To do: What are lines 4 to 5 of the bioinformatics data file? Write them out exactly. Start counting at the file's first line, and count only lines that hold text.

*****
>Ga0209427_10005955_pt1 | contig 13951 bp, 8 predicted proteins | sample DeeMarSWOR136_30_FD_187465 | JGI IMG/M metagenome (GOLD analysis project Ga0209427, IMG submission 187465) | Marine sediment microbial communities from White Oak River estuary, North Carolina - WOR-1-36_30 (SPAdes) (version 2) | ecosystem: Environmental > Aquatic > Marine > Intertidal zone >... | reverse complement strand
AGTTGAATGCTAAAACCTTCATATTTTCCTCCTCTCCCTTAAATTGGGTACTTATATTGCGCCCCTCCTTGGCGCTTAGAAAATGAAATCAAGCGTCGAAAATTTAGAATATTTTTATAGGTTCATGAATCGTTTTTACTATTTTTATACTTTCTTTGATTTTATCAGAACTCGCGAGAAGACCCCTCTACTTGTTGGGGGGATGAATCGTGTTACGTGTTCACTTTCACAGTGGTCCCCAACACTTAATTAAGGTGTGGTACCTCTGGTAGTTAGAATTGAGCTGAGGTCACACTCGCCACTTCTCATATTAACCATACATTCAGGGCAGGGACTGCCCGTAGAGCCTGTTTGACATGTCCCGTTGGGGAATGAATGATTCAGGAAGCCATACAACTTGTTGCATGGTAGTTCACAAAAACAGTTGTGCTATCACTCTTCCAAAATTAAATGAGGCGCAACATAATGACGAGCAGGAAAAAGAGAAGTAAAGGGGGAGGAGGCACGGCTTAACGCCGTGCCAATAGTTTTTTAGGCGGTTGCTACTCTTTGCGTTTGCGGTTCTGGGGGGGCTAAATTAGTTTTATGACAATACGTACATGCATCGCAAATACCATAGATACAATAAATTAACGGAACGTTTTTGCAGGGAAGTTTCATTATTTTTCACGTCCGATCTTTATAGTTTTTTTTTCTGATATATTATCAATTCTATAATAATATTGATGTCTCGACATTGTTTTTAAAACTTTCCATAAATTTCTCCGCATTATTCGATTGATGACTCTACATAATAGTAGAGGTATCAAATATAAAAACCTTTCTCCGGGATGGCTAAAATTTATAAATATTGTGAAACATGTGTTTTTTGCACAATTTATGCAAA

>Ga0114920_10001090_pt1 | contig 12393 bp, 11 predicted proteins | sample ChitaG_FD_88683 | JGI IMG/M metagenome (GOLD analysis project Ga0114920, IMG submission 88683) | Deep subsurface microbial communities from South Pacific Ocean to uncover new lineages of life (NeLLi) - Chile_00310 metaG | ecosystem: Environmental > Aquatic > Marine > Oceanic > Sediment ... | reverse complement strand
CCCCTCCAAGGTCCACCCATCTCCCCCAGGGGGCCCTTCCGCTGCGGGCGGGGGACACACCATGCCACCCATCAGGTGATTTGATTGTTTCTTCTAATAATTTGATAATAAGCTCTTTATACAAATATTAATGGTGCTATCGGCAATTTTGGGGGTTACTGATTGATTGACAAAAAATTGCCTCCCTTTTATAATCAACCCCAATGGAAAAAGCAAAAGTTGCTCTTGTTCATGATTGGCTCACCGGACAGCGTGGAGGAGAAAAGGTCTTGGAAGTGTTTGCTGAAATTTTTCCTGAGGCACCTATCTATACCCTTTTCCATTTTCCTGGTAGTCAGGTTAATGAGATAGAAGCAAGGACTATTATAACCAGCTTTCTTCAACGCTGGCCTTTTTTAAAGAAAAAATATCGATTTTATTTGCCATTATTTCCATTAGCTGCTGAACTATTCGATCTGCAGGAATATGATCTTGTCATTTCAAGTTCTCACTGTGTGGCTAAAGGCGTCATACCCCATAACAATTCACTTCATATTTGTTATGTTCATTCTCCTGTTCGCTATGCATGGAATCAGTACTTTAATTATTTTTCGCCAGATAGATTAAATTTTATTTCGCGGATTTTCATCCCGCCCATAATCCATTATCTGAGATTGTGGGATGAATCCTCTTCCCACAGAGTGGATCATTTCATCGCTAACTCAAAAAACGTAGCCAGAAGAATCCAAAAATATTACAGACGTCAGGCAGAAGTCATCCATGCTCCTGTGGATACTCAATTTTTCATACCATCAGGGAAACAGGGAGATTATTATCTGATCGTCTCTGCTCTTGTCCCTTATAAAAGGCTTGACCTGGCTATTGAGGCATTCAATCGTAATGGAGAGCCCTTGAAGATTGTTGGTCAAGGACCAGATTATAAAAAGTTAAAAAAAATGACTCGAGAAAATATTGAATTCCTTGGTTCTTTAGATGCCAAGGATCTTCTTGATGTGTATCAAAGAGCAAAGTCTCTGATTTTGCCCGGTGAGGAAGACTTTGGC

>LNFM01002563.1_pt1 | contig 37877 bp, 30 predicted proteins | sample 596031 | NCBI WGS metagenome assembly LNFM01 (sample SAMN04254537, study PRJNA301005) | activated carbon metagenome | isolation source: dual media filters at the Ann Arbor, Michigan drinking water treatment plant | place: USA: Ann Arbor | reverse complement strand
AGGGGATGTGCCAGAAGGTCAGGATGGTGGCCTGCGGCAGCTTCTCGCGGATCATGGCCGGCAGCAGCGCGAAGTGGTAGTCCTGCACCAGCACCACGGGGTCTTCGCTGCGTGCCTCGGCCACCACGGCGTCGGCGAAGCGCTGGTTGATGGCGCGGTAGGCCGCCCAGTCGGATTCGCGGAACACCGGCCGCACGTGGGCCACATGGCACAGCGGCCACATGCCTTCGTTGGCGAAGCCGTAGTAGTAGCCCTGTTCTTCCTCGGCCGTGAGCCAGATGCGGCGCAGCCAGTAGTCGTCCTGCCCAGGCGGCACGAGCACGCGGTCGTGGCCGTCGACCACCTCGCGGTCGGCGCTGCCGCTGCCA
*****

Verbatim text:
CCCCTCCAAGGTCCACCCATCTCCCCCAGGGGGCCCTTCCGCTGCGGGCGGGGGACACACCATGCCACCCATCAGGTGATTTGATTGTTTCTTCTAATAATTTGATAATAAGCTCTTTATACAAATATTAATGGTGCTATCGGCAATTTTGGGGGTTACTGATTGATTGACAAAAAATTGCCTCCCTTTTATAATCAACCCCAATGGAAAAAGCAAAAGTTGCTCTTGTTCATGATTGGCTCACCGGACAGCGTGGAGGAGAAAAGGTCTTGGAAGTGTTTGCTGAAATTTTTCCTGAGGCACCTATCTATACCCTTTTCCATTTTCCTGGTAGTCAGGTTAATGAGATAGAAGCAAGGACTATTATAACCAGCTTTCTTCAACGCTGGCCTTTTTTAAAGAAAAAATATCGATTTTATTTGCCATTATTTCCATTAGCTGCTGAACTATTCGATCTGCAGGAATATGATCTTGTCATTTCAAGTTCTCACTGTGTGGCTAAAGGCGTCATACCCCATAACAATTCACTTCATATTTGTTATGTTCATTCTCCTGTTCGCTATGCATGGAATCAGTACTTTAATTATTTTTCGCCAGATAGATTAAATTTTATTTCGCGGATTTTCATCCCGCCCATAATCCATTATCTGAGATTGTGGGATGAATCCTCTTCCCACAGAGTGGATCATTTCATCGCTAACTCAAAAAACGTAGCCAGAAGAATCCAAAAATATTACAGACGTCAGGCAGAAGTCATCCATGCTCCTGTGGATACTCAATTTTTCATACCATCAGGGAAACAGGGAGATTATTATCTGATCGTCTCTGCTCTTGTCCCTTATAAAAGGCTTGACCTGGCTATTGAGGCATTCAATCGTAATGGAGAGCCCTTGAAGATTGTTGGTCAAGGACCAGATTATAAAAAGTTAAAAAAAATGACTCGAGAAAATATTGAATTCCTTGGTTCTTTAGATGCCAAGGATCTTCTTGATGTGTATCAAAGAGCAAAGTCTCTGATTTTGCCCGGTGAGGAAGACTTTGGC

>LNFM01002563.1_pt1 | contig 37877 bp, 30 predicted proteins | sample 596031 | NCBI WGS metagenome assembly LNFM01 (sample SAMN04254537, study PRJNA301005) | activated carbon metagenome | isolation source: dual media filters at the Ann Arbor, Michigan drinking water treatment plant | place: USA: Ann Arbor | reverse complement strand